Writer and Podcaster Liv Siddall is known for her witty and astute observations on art and culture. She started her career as Features Editors at global creative blog itsnicethat before working on a range of publications and projects for brands like Rough Trade, Riposte Magazine and MagCulture. She also has a charming Instagram side project called @husbandmaterial where she champions handsome, brilliant, intelligent, daring men who would make good and useful husbands. Here Liv shares the songs which defined her career so far, from tracks which make her write better to songs which soothe those frustrating moments we all face at work.
I started my career at It’s Nice That. My day was divided between writing multiple articles at high speed, and being distracted by a bunch of simultaneously irritating and hilarious colleagues. When I had to concentrate, I’d put on my headphones to drown everything out. It’s hard – sometimes impossible – to listen to music as you write. I’m big into lyrics, so I insist on listening to songs as if they were audiobooks. But when you’re writing, that becomes a little like trying to do a Sudoku while someone yells numbers in your face. It’s too hard. I managed to find one song, that wouldn’t distract and made me write better. It’s a whiny live recording of Oh Comely by Jeff Mangum. I’m not particularly a fan of Jeff or his band, nor am I a fan of the quality of this recording (particularly when a baby starts crying JUST as Jeff reaches an ear-splitting note). So, it is inexplicable that this song could actually make it easier for me to write, but it did. I wrote some of my favourite pieces with this song screeching into my brain.
We all have challenging times during our career. This is my go-to song when I feel really frustrated. It’s not the angriest song in the world, but it harbours a quiet rage. I love the way Sharon delivers each lyric with so much hatred as she compares the subject of this song to a serpent. Not a snake, oh no – a serpent. Menacing, cold, evil. Spectacular!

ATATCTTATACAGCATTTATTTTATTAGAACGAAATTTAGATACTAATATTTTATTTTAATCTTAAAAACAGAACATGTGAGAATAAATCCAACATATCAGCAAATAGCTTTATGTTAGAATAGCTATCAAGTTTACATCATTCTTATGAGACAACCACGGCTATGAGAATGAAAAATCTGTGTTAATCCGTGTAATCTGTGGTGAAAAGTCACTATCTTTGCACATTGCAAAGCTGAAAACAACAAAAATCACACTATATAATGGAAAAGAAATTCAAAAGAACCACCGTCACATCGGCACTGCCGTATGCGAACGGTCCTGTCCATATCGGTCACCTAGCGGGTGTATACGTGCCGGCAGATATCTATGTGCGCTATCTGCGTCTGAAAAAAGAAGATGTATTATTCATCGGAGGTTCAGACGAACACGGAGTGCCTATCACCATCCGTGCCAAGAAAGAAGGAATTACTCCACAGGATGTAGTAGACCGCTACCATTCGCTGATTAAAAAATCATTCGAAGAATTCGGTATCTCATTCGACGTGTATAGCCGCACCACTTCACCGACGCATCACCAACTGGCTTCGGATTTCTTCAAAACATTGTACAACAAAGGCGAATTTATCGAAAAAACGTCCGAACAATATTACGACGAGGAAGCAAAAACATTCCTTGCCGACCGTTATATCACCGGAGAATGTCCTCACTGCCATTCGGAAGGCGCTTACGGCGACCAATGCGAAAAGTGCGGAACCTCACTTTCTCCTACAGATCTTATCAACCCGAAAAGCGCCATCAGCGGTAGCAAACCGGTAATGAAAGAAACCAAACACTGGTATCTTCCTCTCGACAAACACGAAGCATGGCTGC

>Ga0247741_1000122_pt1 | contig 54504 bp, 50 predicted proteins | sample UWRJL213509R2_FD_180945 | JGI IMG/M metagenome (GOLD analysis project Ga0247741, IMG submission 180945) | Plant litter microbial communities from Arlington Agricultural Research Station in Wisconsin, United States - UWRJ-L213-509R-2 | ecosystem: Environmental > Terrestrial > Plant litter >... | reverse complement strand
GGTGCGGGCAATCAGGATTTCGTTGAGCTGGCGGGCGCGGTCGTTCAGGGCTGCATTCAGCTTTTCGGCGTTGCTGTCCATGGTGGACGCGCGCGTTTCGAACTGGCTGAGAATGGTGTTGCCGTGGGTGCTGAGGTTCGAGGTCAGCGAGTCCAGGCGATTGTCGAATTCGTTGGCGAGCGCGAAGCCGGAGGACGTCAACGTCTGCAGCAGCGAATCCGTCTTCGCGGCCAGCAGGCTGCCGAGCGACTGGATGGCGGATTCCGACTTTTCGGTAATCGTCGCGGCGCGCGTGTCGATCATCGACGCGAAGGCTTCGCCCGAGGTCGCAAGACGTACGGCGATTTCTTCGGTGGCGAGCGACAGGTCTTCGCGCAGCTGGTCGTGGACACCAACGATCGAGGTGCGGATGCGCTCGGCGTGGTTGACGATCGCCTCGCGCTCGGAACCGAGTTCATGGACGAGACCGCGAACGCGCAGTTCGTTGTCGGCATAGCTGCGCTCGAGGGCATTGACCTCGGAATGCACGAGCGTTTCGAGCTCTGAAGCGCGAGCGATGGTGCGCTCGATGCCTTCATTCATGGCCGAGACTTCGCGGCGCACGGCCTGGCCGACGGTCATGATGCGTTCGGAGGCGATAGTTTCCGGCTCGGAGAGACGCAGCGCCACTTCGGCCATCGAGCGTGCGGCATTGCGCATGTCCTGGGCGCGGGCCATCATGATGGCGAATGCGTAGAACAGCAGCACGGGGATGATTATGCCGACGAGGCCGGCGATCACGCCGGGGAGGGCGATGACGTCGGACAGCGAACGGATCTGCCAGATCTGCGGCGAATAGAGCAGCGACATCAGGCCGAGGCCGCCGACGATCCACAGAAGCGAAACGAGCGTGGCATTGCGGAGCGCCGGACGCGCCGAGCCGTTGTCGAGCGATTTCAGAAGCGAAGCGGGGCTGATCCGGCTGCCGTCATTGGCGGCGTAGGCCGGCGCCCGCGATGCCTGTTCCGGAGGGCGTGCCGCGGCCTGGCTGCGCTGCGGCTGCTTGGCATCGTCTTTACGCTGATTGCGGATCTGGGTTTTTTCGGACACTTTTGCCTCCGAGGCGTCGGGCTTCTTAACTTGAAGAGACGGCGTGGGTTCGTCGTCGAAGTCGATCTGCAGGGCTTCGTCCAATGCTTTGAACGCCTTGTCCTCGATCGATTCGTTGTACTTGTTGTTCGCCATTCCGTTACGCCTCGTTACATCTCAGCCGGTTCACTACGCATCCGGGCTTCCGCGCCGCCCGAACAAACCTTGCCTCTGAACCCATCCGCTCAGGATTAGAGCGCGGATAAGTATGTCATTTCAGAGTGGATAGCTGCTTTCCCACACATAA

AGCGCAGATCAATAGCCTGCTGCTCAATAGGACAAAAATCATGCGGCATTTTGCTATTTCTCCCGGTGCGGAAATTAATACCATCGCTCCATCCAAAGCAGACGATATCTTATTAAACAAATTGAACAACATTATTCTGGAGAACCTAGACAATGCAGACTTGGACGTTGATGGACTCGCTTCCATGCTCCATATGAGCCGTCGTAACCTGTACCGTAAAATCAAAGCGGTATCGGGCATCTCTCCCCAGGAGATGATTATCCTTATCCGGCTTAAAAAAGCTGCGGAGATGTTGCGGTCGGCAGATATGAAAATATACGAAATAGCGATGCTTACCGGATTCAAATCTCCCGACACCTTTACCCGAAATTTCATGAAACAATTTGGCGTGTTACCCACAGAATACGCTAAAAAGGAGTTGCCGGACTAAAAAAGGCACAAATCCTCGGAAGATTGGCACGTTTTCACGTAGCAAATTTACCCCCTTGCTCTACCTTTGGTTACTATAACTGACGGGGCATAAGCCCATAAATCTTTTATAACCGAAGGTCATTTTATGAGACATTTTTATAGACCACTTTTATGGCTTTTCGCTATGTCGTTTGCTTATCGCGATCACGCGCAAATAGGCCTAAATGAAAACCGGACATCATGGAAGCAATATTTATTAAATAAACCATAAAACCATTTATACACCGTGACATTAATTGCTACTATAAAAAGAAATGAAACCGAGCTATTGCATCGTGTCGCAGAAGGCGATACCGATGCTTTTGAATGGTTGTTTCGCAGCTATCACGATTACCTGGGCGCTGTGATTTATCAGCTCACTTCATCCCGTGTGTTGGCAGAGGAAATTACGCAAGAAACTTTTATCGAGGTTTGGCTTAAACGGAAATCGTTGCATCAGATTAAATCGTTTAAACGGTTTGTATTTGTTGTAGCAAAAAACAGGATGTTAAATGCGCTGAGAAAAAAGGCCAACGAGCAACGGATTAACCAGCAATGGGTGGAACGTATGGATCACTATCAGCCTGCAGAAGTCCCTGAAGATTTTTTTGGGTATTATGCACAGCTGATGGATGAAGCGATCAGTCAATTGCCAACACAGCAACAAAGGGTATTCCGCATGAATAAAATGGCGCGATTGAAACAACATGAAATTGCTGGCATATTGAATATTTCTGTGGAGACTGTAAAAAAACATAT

Something happened in my life around the first time I heard this song. It was as if my brain installed loads of updates overnight and had a beautiful, fresh new screensaver in the morning. The repetitive nature of it – particularly at the end of the song – drummed a new way of thinking and seeing into my head. When I listened to it, it was like I was wearing goggles and seeing clearly. Like when people get their first pair of glasses and can suddenly see ants. The way I saw myself, and the world around me totally changed. The effect this had on my work and writing is something maybe only I can see. Will this song have the same effect on you? Maybe not. But worth a try.
I listen to this when I’m on my way to work, and I want to have a really good day, OR when I’m leaving work, and I’m on my way to a party or, in the olden days, to a hot date. Robert Forster is a hero of mine. I used to make a magazine for Rough Trade, and he once told me he was a fan of it and always picked up a copy whenever he was in the UK. Hearing that from him was a career highlight.
This is a life changer of a song. For me, it encapsulates the time when I spent two years working in Rough Trade East as their editor, making a monthly music magazine and having the most fun I have ever had. Girl Ray’s album came along with this on it, and it blew my mind. Hit me right between the eyes when I needed it most. I vividly remember being in a pub with some friends and sneaking outside to stand in the dark and listen to this on my headphones because I missed hearing it. It goes like this:
“Been working with the world, ‘cause I see that it’s time. Been talking to my girl, who says that ‘I’ll be fine. Where am I now? If I listen to myself, I’ll be proud. I’m sanding down the burrs, straightening my spine. My thoughts are often blurred, I’m talking all the time. Where am I now? If I listen to myself, I’ll be proud. You’ve got to know yourself to get around. Take the time, find the ground.”
These lyrics apply to anyone who’s lost themselves or needs a bit of a breather. Work is tough; sometimes it’s nice to hear someone else is having a tough time too, right? I suppose – discounting the more braggy, mushy love songs – that’s what music is for, isn’t it?